Dutch architect Koolhaas, curator of the 14th International Architecture Exhibition of the Venice Biennale, at the exhibition.
AP Photo/Domenico Stinellis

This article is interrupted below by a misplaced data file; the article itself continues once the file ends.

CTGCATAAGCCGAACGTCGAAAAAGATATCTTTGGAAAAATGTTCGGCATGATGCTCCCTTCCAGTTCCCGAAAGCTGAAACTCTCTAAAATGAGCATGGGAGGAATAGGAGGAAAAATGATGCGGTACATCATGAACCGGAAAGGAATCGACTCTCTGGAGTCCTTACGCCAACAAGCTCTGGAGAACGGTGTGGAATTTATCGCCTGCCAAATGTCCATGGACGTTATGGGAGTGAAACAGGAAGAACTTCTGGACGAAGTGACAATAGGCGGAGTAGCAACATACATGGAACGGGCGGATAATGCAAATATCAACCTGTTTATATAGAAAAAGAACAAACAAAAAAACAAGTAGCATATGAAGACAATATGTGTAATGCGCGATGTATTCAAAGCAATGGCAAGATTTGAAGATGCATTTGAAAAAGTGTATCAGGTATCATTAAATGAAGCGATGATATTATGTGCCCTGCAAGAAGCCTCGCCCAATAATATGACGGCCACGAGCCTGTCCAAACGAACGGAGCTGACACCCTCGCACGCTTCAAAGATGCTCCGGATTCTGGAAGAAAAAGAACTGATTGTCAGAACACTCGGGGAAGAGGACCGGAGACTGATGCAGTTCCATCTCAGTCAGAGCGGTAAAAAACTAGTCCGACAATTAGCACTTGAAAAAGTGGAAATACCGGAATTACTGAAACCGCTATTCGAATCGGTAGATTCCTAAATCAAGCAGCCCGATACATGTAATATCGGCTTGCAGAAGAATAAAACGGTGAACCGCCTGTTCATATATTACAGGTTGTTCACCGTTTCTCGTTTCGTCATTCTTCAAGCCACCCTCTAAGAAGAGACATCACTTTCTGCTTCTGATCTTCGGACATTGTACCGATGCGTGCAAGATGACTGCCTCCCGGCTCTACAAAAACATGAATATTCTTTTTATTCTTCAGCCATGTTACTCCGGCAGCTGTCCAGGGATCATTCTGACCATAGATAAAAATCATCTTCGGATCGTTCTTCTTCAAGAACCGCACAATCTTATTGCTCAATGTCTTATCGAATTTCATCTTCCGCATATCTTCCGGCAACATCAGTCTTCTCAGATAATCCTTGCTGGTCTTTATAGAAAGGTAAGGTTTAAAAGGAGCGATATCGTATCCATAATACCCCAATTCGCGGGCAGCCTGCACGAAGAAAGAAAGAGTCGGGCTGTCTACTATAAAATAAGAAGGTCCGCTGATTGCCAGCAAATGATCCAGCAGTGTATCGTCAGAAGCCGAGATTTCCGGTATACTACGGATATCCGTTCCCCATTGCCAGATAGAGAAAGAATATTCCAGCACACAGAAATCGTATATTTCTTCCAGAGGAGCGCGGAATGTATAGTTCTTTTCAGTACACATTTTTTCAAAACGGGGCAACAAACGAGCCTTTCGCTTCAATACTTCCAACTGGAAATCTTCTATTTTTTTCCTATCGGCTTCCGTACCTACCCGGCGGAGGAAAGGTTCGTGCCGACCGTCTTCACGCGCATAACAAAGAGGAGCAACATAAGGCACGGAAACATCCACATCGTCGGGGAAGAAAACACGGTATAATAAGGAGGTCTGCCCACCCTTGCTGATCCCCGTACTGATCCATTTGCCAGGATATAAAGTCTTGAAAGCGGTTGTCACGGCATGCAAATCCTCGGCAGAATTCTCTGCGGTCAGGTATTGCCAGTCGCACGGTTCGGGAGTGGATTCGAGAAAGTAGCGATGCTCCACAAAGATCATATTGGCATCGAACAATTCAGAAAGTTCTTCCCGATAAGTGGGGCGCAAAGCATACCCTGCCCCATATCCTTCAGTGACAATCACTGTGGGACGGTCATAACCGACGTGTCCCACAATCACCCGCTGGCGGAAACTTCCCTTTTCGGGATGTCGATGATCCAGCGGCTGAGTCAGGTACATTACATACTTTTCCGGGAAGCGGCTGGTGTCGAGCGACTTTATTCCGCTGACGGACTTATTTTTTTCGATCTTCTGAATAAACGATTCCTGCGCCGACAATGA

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What makes Al Quoz distinctive, though, is what it makes: this is the cradle of the city, a place preoccupied with Dubai's single industry, the construction of an even bigger, taller and slicker Dubai.Alserkal Avenue has become Dubai's densest and most fascinating arts district (albeit without much competition), a grid within a grid of tin sheds repurposed as galleries, foundations, studios, cafes and workshops.So when architects OMA came to build a vast new art shed in the centre of the site, they stuck to the successful language of industrial architecture and built a huge hangar of a building. The front facade is made up of similarly rotating doors that enhance the Zeppelin-hangar feel and allow the gallery to open up to the small square outside, the space with its cafe that has become the heart of the emerging arts district.In a way the whole structure is like a theatre's backstage – with its huge doors, ceiling grid, functional finishes and endless variation in spatial configuration, this is an architecture of performance.
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